State Board of Education members pressed the Texas education commissioner on Thursday about whether an abundance of high-stakes standardized testing is warping classroom teaching to ensure students spend more time preparing for the exams then actual learning.
Robert Scott, head of the Texas Education Agency, responded that having kids cram is "a perversion of what's intended" and that tests are supposed to ensure students don't fall through the cracks while holding teachers and school districts accountable. But he also acknowledged that some schools over-prepare for tests whose results have become the overwhelming standard by which education is measured statewide.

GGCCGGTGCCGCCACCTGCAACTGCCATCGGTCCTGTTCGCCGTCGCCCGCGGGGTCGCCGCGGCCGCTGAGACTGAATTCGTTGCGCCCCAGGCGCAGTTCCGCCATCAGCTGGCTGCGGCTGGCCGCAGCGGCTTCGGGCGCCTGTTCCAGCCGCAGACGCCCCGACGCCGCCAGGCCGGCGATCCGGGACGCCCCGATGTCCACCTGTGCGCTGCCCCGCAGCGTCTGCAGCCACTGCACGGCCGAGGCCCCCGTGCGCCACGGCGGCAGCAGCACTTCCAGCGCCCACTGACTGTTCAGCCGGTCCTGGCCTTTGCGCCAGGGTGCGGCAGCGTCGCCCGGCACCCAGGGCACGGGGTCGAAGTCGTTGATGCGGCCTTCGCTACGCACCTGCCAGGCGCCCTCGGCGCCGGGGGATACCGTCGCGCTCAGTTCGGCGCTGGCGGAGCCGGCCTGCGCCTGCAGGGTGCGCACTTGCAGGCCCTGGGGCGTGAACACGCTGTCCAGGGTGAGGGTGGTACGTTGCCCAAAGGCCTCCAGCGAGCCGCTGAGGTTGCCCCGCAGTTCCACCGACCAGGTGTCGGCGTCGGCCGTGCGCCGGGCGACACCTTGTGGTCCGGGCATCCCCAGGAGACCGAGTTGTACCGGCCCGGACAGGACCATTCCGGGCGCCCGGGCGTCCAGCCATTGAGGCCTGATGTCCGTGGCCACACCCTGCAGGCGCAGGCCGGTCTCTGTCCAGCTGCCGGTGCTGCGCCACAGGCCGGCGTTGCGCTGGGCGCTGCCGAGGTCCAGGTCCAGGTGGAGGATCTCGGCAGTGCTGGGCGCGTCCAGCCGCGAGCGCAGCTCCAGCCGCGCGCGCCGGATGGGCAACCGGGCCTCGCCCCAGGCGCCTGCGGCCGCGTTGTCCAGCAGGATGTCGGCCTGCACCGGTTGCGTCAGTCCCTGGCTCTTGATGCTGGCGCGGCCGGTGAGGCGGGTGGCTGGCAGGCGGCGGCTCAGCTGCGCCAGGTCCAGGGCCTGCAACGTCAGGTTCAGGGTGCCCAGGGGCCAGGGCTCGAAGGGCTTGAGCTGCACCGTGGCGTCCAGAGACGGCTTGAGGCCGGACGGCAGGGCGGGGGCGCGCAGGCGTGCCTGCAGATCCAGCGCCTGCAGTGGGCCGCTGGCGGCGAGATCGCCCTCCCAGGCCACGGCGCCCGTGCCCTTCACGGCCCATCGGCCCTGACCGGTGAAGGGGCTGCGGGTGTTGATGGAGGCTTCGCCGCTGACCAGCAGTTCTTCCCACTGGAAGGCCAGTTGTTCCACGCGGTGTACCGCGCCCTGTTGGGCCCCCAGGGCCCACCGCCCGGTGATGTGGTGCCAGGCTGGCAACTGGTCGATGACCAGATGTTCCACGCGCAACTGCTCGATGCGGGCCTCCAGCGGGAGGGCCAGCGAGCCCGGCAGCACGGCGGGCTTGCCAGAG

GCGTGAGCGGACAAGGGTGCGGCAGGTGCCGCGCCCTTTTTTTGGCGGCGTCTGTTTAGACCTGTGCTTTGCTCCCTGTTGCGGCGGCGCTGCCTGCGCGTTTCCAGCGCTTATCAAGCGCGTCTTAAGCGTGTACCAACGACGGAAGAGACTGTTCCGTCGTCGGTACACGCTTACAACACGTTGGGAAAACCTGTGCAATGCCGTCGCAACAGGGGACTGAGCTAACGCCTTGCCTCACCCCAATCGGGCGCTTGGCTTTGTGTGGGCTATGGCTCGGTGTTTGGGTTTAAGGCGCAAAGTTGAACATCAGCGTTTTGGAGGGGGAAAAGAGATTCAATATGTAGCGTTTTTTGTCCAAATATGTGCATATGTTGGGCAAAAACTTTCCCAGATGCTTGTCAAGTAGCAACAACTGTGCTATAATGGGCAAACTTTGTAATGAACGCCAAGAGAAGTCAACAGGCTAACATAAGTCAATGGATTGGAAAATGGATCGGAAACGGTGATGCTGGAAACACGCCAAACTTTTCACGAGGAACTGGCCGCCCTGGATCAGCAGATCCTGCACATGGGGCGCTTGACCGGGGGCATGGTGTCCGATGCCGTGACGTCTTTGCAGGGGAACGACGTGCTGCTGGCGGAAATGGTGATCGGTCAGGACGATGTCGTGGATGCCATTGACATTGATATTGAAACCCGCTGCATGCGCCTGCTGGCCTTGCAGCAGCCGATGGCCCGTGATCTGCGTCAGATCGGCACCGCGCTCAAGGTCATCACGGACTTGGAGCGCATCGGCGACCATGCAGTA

Republican board member and Dallas English teacher George Clayton complained that some schools have become little more than testing centers, offering mini-exams every two weeks to prepare for full, end-of-the-year standardized tests.
"Perversion? It's being truthful about what's happened in many schools, that testing has taken over," Clayton said. "That's all we do is test and prepare for tests. Make an assessment, look at the data, prepare another test; from August until the end of the school year."